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Characterization of liposomal celecoxib formulation as a drug delivery system in colorectal cancer cell lines

Erdoğ, Aslı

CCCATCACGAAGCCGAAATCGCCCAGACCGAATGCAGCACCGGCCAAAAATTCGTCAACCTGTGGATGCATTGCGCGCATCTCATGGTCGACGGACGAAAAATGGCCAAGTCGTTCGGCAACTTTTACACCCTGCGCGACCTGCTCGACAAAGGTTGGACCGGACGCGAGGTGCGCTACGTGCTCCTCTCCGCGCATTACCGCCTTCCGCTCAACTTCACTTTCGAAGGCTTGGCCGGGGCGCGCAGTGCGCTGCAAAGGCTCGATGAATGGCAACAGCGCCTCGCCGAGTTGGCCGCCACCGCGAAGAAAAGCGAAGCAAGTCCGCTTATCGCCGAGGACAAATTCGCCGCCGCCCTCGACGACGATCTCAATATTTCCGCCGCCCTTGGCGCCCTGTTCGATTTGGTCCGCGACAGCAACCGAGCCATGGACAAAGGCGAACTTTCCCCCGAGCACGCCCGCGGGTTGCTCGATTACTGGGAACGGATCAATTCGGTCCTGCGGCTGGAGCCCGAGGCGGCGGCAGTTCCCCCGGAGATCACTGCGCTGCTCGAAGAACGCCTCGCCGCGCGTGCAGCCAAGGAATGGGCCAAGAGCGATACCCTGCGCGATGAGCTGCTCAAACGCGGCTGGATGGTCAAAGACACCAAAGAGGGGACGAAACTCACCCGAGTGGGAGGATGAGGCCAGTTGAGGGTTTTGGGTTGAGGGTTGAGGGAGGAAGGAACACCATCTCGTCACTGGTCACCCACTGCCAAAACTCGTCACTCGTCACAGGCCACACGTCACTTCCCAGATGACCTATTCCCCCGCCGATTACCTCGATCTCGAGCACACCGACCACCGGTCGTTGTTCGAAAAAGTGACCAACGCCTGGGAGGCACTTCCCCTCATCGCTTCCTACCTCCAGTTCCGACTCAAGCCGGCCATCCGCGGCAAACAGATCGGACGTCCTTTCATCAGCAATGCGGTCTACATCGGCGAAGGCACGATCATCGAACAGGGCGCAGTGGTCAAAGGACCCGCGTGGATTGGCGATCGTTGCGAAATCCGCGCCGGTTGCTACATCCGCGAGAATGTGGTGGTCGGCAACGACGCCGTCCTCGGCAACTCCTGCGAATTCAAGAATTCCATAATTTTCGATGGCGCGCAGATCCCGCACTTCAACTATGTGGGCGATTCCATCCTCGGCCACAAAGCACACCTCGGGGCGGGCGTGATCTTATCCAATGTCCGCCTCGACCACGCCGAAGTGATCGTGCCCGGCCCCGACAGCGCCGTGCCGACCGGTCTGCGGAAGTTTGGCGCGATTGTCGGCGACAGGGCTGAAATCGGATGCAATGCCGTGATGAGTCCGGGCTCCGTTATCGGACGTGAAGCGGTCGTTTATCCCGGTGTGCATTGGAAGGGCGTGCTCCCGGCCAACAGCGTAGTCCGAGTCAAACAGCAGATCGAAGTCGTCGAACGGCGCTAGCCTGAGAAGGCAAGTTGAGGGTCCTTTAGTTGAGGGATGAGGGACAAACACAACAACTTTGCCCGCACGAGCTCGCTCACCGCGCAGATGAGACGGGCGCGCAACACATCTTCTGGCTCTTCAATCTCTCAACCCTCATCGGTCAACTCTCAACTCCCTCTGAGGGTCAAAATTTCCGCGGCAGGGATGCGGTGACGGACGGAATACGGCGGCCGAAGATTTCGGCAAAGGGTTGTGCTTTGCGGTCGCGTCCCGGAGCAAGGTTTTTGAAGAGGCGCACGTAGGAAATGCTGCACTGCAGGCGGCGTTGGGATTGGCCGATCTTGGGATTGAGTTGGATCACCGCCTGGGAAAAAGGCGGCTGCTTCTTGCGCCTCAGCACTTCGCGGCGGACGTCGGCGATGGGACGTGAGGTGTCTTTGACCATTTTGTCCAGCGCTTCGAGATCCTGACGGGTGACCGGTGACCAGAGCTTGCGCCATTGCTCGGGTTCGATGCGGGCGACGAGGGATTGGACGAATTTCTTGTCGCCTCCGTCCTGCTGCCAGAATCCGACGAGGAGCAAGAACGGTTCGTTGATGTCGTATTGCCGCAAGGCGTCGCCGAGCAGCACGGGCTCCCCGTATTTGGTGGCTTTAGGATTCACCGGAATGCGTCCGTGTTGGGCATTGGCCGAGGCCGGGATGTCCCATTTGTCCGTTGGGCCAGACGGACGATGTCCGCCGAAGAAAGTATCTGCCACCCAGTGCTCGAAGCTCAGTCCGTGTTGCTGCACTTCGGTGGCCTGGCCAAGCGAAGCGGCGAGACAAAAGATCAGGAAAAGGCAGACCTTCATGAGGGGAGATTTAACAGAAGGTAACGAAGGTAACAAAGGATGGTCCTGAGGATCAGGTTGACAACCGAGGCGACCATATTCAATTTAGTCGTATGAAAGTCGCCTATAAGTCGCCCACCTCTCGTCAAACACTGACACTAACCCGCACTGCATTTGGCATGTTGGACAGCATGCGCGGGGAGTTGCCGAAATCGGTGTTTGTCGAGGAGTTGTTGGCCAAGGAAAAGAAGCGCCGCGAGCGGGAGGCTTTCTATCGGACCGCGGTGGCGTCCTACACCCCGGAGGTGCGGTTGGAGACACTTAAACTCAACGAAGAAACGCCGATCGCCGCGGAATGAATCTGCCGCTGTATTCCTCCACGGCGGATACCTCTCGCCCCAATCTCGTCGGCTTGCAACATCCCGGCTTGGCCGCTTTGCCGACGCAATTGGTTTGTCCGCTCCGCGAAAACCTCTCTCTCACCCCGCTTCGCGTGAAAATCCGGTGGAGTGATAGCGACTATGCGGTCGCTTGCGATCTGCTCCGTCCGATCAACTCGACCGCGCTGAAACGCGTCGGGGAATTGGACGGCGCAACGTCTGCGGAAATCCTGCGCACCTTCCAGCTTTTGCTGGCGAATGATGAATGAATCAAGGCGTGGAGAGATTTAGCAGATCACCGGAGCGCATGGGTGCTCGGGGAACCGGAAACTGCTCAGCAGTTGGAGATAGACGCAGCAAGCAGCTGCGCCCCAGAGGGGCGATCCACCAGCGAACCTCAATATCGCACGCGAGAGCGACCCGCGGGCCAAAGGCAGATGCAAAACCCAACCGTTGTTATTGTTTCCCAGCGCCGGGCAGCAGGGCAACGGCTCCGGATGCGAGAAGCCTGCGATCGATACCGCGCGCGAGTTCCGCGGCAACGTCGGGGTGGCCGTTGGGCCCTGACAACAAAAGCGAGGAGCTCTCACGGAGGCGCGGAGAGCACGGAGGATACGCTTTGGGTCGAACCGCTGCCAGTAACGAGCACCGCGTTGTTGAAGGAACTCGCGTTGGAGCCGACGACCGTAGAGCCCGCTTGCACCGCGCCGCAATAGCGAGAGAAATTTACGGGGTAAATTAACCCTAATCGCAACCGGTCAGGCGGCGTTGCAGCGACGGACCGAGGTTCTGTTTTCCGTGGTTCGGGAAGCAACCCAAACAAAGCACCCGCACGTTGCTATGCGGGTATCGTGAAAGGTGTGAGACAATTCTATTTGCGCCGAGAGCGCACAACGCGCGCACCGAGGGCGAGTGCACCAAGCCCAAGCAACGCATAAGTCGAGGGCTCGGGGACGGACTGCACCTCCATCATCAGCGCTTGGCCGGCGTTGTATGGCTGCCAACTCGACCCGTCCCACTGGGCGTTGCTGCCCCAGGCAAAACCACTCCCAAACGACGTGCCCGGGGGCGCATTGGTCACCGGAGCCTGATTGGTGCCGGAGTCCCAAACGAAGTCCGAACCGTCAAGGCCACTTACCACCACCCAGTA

Colorectal carcinoma (CRC) is one of the most common cancers and is the leading cause of cancer deaths in much of the developed world. Owing to the high incidence of drug resistance and potential toxic effects of chemotherapy drugs, much research is currently underway to design better strategies for smart drug delivery systems. Cyclooxygenase-2 (COX-2) pathway is associated with poor prognosis in colon carcinomas. The selective COX-2 inhibitor drug Celecoxib (CLX) has been shown to posses COX-2 independent anti-carcinogenic effects in addition to inhibition of prostaglandins synthesis. The aim of the presented thesis was to develop a liposomal delivery system for CLX and to evaluate functional effects in CRC cell lines. Starting with multilamellar vesicles capable of CLX encapsulation and retention, nano sized liposomes were prepared and characterized in vitro. The optimum composition was determined as 10:1 DSPC: Cholesterol molar ratio and Polyethylene glycol (PEG) grafting at 2% of phospholipids. The extent of cellular association of PEGylated liposome formulation was analyzed quantitatively and cellular localization was analyzed qualitatively. We detected that CLX loaded PEGylated liposomes inhibited proliferation and cellular motility of cancer cells in a 2D model system. Our results showed that, Epidermal Growth Factor Receptor (EGFR) targeted CLX loaded immunoliposomes were extremely cytotoxic in cancer cells with high EGFR expression but not in cells devoid of EGFR expression. This delivery system may pioneer studies that may potentially circumvent the harmful systemic side effects of cancer preventive and chemotherapy drugs as well as allow the use of targeted combinatorial therapies.